CIVICUS: World Alliance for Citizen Participation is a global movement of civil society with members and partners in over a hundred countries. The Civil Society Watch (CSW) Project of CIVICUS tracks threats to civil society freedoms of expression, association and assembly across the world.


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Small states: why assessing civil society matters

Posted by civilsocietyindex on October 6, 2010

– By Mark Nowottny, CSI Project Coordinator –

In 2003-2006, the Civil Society Index was implemented in Cyprus, just one of the world’s 45 small states (World Bank). In the 2008-2010 phase, the Index is now being implemented in three: Bahrain, Cyprus, Malta. According to the World Bank and the Commonwealth, who have led much of the world’s international development work in small states, it is difficult to precisely define ‘small states’, although a threshold of 1.5 million people has become the usual benchmark. No single criteria, however, whether in geography, population, or economy, can necessarily definitively capture the nature of ‘smallness’, and others are often interchangeably included in work on small states (for example, the Commonwealth includes Jamaica, Lesotho, Namibia and Papua New Guinea in some groupings).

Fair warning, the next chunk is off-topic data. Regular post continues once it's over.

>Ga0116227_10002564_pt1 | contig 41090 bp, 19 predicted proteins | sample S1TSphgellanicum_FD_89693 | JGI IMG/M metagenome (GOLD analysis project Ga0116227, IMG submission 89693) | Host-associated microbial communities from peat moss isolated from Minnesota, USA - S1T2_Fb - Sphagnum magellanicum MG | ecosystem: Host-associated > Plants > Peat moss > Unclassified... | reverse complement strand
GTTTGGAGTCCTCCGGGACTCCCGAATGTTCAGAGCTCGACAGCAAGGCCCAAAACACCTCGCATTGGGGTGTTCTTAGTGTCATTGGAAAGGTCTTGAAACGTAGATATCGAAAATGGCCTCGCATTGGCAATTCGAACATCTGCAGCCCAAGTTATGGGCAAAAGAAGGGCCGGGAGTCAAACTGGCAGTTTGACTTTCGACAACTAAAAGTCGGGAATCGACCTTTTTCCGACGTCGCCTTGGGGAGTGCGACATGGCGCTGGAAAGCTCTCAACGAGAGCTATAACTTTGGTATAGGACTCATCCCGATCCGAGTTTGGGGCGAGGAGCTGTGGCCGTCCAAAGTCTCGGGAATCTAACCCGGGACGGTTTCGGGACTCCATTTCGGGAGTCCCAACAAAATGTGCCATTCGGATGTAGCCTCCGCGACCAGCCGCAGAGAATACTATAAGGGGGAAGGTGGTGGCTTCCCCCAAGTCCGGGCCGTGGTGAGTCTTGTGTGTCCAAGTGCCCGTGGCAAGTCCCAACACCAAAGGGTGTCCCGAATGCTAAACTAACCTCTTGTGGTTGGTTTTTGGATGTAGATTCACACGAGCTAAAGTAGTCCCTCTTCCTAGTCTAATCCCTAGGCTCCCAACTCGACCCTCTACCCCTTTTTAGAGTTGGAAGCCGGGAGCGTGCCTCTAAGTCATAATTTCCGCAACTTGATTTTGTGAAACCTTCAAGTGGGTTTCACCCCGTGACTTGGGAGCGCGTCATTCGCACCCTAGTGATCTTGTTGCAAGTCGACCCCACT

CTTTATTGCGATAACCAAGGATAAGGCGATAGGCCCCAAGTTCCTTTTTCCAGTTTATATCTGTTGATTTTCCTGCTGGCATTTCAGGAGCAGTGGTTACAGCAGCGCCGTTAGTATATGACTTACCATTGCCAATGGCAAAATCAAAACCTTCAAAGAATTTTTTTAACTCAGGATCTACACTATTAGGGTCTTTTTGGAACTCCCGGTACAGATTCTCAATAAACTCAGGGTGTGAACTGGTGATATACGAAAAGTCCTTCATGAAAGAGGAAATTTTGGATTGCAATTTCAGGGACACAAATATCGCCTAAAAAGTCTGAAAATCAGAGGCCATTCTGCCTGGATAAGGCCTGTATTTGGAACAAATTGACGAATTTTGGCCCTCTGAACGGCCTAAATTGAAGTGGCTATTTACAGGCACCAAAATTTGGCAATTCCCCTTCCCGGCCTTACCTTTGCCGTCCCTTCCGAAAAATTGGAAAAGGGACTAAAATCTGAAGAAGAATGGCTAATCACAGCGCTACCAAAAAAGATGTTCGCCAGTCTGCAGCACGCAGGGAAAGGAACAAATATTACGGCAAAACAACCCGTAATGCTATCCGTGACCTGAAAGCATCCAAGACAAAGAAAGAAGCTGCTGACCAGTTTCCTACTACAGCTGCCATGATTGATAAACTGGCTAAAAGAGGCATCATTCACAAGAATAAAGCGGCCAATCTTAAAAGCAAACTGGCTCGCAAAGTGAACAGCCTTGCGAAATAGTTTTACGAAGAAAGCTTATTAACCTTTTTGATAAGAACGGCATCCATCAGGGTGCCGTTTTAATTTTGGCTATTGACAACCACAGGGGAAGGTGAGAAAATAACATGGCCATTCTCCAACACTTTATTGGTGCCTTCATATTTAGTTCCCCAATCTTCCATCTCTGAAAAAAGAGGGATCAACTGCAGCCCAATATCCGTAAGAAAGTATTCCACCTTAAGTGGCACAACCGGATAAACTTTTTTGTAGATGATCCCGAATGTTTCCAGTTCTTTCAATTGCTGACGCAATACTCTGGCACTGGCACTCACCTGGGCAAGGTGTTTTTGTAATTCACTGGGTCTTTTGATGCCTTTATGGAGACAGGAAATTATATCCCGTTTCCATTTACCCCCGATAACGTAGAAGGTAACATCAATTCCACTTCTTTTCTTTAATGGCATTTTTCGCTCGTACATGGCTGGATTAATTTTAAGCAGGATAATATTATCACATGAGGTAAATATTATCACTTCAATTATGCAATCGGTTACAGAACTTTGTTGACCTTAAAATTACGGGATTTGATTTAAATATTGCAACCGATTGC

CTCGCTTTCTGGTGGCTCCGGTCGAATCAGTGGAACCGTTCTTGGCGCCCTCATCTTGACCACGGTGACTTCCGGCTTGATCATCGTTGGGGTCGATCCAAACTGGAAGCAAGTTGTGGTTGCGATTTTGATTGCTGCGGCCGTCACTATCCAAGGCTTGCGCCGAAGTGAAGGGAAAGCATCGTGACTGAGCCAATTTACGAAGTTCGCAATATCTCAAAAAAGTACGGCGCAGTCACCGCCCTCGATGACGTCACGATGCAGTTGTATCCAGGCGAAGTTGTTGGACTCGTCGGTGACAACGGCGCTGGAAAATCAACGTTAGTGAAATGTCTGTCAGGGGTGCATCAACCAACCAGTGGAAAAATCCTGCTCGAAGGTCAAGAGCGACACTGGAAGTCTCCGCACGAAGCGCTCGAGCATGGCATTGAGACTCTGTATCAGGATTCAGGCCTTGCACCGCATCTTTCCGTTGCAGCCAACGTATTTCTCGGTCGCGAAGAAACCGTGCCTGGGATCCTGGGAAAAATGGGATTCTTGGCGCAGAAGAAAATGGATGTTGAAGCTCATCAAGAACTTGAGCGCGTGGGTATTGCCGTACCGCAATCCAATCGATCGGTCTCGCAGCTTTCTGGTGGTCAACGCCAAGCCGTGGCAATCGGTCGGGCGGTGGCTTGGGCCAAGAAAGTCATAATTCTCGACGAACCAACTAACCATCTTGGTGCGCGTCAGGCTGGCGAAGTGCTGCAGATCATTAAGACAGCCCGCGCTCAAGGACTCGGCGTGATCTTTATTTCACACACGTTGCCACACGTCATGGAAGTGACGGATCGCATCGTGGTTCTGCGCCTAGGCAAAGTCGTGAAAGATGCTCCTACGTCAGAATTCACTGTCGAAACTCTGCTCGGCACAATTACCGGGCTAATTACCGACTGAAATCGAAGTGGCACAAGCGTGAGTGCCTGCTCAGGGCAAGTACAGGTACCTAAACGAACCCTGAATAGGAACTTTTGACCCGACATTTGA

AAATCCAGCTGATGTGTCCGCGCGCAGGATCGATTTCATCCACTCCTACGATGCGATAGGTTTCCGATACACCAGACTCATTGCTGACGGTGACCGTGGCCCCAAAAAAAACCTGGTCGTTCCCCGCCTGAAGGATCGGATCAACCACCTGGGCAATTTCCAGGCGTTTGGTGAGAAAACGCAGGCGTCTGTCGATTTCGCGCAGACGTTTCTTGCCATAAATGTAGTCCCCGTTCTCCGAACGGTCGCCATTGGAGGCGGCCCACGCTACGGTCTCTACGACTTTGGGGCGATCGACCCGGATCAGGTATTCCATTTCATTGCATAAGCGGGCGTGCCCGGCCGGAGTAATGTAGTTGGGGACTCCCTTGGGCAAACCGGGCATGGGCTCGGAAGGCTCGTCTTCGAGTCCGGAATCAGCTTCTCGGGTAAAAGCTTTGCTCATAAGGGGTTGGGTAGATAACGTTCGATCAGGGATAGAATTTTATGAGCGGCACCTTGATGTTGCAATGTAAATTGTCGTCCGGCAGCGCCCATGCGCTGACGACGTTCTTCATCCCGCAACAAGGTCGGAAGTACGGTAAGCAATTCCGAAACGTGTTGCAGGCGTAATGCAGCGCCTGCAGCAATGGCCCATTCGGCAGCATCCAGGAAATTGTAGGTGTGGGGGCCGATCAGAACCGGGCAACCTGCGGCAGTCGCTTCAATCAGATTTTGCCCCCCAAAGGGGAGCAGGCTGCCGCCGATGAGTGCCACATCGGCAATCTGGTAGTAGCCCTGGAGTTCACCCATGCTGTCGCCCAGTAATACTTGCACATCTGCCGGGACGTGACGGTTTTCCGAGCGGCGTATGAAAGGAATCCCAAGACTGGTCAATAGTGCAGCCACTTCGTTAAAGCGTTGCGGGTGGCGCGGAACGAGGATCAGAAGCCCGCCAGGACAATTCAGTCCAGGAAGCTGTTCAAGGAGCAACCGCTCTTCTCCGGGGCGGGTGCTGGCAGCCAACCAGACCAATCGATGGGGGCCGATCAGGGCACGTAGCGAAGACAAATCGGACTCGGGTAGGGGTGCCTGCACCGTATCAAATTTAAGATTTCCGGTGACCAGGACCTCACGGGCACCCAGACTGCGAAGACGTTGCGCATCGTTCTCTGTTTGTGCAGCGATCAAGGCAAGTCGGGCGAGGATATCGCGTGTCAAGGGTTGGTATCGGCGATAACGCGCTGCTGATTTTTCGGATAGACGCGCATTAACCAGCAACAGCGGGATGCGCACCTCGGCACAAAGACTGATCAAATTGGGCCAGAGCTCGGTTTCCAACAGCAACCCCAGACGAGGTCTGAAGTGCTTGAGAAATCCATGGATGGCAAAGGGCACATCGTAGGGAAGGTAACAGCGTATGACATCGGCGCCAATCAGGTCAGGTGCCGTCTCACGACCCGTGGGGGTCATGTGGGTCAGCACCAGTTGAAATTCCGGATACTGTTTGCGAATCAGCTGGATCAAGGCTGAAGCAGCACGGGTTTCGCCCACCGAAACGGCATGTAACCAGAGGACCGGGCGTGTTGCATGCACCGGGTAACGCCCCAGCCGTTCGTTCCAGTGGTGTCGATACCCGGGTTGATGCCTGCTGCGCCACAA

Development, we are often told, is about people. No wonder then that international development discourses – and the money of international NGOs and bilateral agencies – have tended to align themselves with the problems of countries where the millions reside. The 20 million people of the 45 small states represent just 0.4% of the population of developing countries worldwide (World Bank).

In recent years, the discourses of international development have started to be kinder to small states, particularly because a large number of them are also islands. The spectre of climate change threatens to overwhelm low-lying states in the Caribbean and Pacific, and the self-pronounced threat of Maldives’ obliteration has turned from irrational fear to international cause celebre.